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IMPORTANT NOTICE
STWR has launched a new website:
www.sharing.org

This older website is no longer being updated and is due to be closed down within the next few weeks.

All of STWR’s own content has been transferred to the new website, but most of the third-party content currently on the old site will soon be unavailable.

If you have any questions, contact info@sharing.org

Poverty & Inequality

Latest   Overview   Key Facts   More Info   News Alerts
More than 1.4 billion people live in poverty so extreme that they can barely survive, and around 25,000 people die from hunger each day whilst a new billionaire is created every second day. The call for a global safety net has never been so urgent - and compels the international community to transform economic priorities and guarantee the universal securing of basic human needs.

Latest Articles

One planet, two very different worlds

Two world forums start today, one economic and one social. Both offer a real chance to tackle global poverty

The victims of the tsunami pay the price of war on Iraq

US and British aid is dwarfed by the billions both spend on slaughter

The Parable of the Rubbish Dump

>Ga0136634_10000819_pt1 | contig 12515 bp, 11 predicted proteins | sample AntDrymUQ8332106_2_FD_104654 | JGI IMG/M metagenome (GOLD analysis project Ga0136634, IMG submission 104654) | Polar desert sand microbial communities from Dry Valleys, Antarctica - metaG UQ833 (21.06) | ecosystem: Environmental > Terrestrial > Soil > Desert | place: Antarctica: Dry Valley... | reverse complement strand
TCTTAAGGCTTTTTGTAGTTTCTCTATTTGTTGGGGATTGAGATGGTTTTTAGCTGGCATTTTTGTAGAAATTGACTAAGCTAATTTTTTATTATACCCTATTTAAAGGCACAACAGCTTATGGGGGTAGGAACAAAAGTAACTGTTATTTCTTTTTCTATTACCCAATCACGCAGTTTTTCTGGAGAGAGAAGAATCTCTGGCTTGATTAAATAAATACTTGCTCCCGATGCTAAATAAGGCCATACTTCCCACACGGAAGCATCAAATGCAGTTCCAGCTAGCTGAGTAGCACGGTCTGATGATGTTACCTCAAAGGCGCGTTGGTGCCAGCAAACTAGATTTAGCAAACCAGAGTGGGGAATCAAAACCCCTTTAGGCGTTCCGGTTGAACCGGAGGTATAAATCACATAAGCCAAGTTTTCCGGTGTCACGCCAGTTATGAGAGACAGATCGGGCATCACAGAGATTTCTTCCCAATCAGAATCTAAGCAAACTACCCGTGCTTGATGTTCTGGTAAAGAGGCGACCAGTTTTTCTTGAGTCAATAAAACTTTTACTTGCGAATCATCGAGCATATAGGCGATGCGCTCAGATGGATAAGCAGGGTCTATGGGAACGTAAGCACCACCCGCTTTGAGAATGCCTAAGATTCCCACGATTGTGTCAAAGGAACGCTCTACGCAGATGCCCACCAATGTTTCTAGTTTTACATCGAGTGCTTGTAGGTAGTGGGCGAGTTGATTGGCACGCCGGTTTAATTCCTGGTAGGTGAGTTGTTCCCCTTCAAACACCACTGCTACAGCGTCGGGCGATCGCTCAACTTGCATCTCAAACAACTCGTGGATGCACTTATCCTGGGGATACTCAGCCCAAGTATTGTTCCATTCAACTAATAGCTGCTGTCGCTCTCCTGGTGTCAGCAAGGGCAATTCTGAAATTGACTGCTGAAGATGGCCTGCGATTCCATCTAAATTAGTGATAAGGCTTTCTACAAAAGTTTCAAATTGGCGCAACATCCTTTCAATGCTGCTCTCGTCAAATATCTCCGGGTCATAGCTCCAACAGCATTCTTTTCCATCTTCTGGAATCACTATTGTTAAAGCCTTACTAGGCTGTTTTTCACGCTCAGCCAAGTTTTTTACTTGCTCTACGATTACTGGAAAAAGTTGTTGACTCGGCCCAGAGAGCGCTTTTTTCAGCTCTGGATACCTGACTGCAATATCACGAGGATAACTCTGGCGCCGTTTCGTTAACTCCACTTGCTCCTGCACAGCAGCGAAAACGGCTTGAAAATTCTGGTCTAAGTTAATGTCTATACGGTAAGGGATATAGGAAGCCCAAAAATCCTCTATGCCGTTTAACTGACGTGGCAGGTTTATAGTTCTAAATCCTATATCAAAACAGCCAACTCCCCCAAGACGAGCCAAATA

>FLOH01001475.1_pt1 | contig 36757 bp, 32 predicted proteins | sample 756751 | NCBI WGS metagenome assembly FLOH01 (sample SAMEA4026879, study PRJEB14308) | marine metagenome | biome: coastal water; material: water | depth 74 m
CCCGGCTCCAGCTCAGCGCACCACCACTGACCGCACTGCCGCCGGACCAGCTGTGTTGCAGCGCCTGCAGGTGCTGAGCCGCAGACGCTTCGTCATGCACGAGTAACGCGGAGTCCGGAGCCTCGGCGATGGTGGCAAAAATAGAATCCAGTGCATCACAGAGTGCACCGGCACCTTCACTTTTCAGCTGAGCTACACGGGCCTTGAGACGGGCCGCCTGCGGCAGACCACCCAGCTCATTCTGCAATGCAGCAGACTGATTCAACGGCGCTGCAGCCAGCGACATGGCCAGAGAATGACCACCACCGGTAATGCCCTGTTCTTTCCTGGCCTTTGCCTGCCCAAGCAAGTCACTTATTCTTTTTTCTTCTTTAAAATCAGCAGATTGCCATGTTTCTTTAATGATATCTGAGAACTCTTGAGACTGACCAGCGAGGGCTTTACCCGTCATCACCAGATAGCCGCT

I live next to a monumental rubbish dump, the proud possession of Kolkata (previously Calcutta) Municipal Corporation. I was here at this location in Calcutta long before the dump arrived. But that counts for nothing, of course, and I have too much rubbish of my own to face trying to move out to another, sweeter- smelling location. The Corporation has a fleet of open, aged trucks on to which the night's collection of refuse is loaded with gay abandon by a gang of labourers armed with shovels, some of which, like the trucks & the labourers, have seen much better days. When loaded, the trucks are carefully parked outside my living quarters, allowing all concerned, except, myself, a period for rest and refreshment. Perched on top of the tarpaulin covered loads of garbage, the lorry crews happily consume their life-supporting snacks. Parked conveniently close by is a small three-wheeler van, with a driver and assistant fast asleep, sprawled out across the single seat, lower limbs dangling out on either side. To avoid any mistake on the part of the public, the van is prominently marked Kolkata Corporation Carcass Van. The sleeping gentlemen are patiently waiting for the Corporation garbage collectors to arrive with their little hand-pulled, two-wheeled carts; which may contain animal carcasses as well as a heady selection of garbage. Only rarely is one privileged to see a white painted van with a black cross on the side, which is labeled Dead Body Ambulance.